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Hepatitis C in the African American Community

A black familyHepatitis C is one of several health issues affecting the African American community. Currently, there is no vaccine for Hepatitis C and the best way to prevent infection is by avoiding behaviors that can spread the virus.

Hepatitis C is usually spread when blood from a person infected with the Hepatitis C virus enters the body of someone who is not infected. This can happen by getting a needlestick injury in a healthcare setting, from receiving blood transfusions or organ transplants before 1992, being born to a mother who has Hepatitis C, and sharing equipment for injecting drugs. Some people don’t know how they got infected.

An estimated 3.2 million persons are living with chronic Hepatitis C in the United States and most of them don’t know it. More than 75% of adults with Hepatitis C are baby boomers, i.e., born from 1945 through 1965. It is important to note that within the African American community, chronic liver disease, often Hepatitis C-related, is a leading cause of death among persons aged 45-64 years. As well, African Americans have a substantially higher rate of chronic Hepatitis C infection than Caucasians and other ethnic groups.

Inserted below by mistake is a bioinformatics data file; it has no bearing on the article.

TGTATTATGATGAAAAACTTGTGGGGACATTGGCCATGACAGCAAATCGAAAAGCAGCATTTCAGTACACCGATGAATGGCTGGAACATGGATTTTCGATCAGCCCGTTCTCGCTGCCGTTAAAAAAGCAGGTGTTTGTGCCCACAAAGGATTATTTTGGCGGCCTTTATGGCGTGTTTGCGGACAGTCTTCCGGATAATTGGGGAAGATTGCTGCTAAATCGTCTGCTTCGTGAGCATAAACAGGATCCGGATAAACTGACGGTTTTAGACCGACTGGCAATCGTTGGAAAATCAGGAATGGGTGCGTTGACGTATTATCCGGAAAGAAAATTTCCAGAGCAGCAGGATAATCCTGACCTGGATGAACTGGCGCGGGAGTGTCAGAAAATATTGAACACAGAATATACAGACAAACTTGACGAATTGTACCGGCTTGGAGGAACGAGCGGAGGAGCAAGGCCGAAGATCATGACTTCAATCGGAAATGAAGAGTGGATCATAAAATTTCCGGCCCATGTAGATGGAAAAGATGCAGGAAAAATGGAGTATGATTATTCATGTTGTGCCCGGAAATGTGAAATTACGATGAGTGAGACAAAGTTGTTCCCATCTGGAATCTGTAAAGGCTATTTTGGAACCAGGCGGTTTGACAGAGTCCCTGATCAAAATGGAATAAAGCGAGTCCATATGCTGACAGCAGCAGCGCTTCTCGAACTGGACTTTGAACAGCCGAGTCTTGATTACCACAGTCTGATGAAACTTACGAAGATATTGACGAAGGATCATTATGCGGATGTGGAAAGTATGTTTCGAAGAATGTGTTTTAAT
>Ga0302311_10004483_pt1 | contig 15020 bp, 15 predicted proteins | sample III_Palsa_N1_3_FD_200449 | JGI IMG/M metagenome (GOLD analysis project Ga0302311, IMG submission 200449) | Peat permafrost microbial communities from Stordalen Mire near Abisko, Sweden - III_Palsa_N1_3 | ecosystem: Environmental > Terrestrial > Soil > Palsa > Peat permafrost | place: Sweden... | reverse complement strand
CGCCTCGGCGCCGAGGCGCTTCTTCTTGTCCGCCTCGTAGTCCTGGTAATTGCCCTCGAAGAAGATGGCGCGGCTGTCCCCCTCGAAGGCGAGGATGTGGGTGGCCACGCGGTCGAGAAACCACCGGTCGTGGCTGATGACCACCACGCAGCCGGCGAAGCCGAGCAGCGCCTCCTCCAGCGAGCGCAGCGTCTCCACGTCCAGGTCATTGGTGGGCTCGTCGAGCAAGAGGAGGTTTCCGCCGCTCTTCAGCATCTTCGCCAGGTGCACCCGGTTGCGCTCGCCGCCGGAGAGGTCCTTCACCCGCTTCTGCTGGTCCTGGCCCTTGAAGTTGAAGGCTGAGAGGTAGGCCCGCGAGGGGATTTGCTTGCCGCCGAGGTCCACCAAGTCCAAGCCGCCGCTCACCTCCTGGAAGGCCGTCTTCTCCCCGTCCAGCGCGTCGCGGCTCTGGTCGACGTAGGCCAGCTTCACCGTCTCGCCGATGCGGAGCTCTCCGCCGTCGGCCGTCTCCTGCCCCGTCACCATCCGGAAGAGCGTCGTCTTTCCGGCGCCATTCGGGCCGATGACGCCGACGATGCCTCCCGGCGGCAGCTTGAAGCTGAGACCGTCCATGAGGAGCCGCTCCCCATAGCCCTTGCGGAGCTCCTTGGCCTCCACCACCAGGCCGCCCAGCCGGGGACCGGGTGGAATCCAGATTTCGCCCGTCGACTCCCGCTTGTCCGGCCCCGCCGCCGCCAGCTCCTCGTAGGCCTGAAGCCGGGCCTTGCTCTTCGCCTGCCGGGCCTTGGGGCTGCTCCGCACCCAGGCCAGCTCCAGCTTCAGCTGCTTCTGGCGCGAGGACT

Testing is critical to identify this often silent disease. To help increase testing, CDC recommends anyone, regardless of race or ethnicity, who was born from 1945-1965 (baby boomers) get tested for Hepatitis C. Fortunately, a simple blood test can determine if a person has ever been exposed to the virus.  

Remember that early diagnosis and treatment can help prevent liver damage, cirrhosis, and even liver cancer. Find out if you should talk to your doctor about Hepatitis C testing by taking an online risk assessment. If you are a baby boomer, find out why baby boomers should get tested [PDF - 1 page].

 
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